Some interactions lead to meaningful learning. Anjan Thakor and I had the opportunity to collaborate with Steve Stine. Steve works for the Conference Board in Asia and is a deeply insightful man. A few days after the session with the Asian executives, Steve let us know that the participants showed more interest than in any other session he has done with them. When we asked for an explanation, Steve wrote a most interesting response.
“Your question is timely. I went back to The Ecology of Commerce by Paul Hawken – a prophetic piece of work first written in 1994 and as real and right today as it was then.”
“Somewhere in the book he quotes Gordon Sherman, the founder of Midas mufflers, who in the mid-1970s made a rather startling confession. He said: “We spend our lives evading our own redemption. And this is naturally so because something in us knows that to be fully human we must experience pain and loss. Therefore, we are at ceaseless effort to elude this high cost, whatever the price, until at last it overtakes us. And then, in spite of ourselves, we realize our humanity. We are put in worthier possession of our souls. Then we look back and know that even our grief contained our blessing.”
Steve then commented; “I think that’s where we are, and everyone knows it. We’ve run amuck on the environment and on each other and it’s time for some comeuppance. We need to make things right and corporations – I believe – are the tip of the arrow and a crises is a great starting point for change and revision.”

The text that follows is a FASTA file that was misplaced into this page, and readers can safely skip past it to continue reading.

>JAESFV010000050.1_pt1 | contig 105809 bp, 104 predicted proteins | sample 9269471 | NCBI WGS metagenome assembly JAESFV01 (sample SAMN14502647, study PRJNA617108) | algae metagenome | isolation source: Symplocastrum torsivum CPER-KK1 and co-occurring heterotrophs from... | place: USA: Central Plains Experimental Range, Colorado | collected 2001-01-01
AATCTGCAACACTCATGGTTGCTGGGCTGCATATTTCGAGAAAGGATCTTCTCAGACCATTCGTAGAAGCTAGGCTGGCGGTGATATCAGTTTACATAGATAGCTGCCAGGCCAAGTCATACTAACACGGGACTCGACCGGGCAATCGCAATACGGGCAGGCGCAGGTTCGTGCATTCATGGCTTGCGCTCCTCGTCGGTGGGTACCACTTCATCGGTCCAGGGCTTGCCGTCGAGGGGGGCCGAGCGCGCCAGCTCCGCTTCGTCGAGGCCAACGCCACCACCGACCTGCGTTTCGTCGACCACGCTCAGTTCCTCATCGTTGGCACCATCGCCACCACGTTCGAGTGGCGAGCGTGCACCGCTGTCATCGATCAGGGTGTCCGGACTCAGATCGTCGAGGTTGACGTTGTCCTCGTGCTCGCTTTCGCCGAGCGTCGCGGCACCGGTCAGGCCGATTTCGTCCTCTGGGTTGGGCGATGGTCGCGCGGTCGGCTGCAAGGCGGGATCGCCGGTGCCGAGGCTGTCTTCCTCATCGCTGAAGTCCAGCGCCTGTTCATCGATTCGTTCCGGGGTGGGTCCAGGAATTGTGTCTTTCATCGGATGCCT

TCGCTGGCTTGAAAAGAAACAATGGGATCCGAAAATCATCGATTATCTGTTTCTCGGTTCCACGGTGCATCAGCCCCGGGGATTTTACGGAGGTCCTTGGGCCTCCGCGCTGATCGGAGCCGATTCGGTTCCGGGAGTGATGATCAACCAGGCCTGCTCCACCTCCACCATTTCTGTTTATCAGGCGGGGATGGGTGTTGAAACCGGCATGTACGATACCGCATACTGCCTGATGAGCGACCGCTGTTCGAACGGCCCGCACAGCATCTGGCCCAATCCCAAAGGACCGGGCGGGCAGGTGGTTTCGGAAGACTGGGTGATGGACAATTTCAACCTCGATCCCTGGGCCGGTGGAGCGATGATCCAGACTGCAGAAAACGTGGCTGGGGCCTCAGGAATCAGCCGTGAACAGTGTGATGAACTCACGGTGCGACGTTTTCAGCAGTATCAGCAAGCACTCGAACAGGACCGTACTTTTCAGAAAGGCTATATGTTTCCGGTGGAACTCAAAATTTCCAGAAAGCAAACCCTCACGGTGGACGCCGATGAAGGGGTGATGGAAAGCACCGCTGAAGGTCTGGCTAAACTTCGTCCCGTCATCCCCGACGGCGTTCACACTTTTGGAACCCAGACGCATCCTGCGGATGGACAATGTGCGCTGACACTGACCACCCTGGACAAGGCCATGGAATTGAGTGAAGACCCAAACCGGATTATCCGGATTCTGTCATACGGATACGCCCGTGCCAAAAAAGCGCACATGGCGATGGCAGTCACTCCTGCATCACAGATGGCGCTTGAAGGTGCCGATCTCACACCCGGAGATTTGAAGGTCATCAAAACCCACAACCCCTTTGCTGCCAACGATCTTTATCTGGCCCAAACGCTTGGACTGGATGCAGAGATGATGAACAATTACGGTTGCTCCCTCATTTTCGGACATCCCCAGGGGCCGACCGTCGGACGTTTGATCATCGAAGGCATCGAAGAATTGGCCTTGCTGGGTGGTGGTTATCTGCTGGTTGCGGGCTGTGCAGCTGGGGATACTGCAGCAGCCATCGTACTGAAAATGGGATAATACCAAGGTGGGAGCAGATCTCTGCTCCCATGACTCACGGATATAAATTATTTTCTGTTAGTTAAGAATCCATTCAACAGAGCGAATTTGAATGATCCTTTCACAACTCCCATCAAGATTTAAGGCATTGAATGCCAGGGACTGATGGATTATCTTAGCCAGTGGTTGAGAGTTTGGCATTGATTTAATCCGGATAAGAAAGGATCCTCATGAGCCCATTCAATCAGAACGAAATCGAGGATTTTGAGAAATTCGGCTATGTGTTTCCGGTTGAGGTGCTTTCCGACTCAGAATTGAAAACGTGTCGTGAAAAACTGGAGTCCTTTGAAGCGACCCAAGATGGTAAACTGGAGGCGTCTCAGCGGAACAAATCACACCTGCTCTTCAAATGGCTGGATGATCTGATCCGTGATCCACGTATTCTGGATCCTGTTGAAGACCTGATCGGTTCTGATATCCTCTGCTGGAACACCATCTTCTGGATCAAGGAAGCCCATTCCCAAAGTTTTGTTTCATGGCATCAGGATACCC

Steve is correct. We have run amuck. Polarization is everywhere. We need, at every level, a sense of meaningful purpose and we need to operate in networks of life-giving connections. The grief we feel is ever more observable. As it grows leaders will emerge and they will inspire us to operate from our own humanity. It is a predictable future that will emerge in unlikely settings. We can play a role in the process.
In working with Steve, Anjan and I also did a podcast on Purpose. You may find it helpful. Regardless, please note the other wonderful podcasts done by Steve. They are full of useful insights.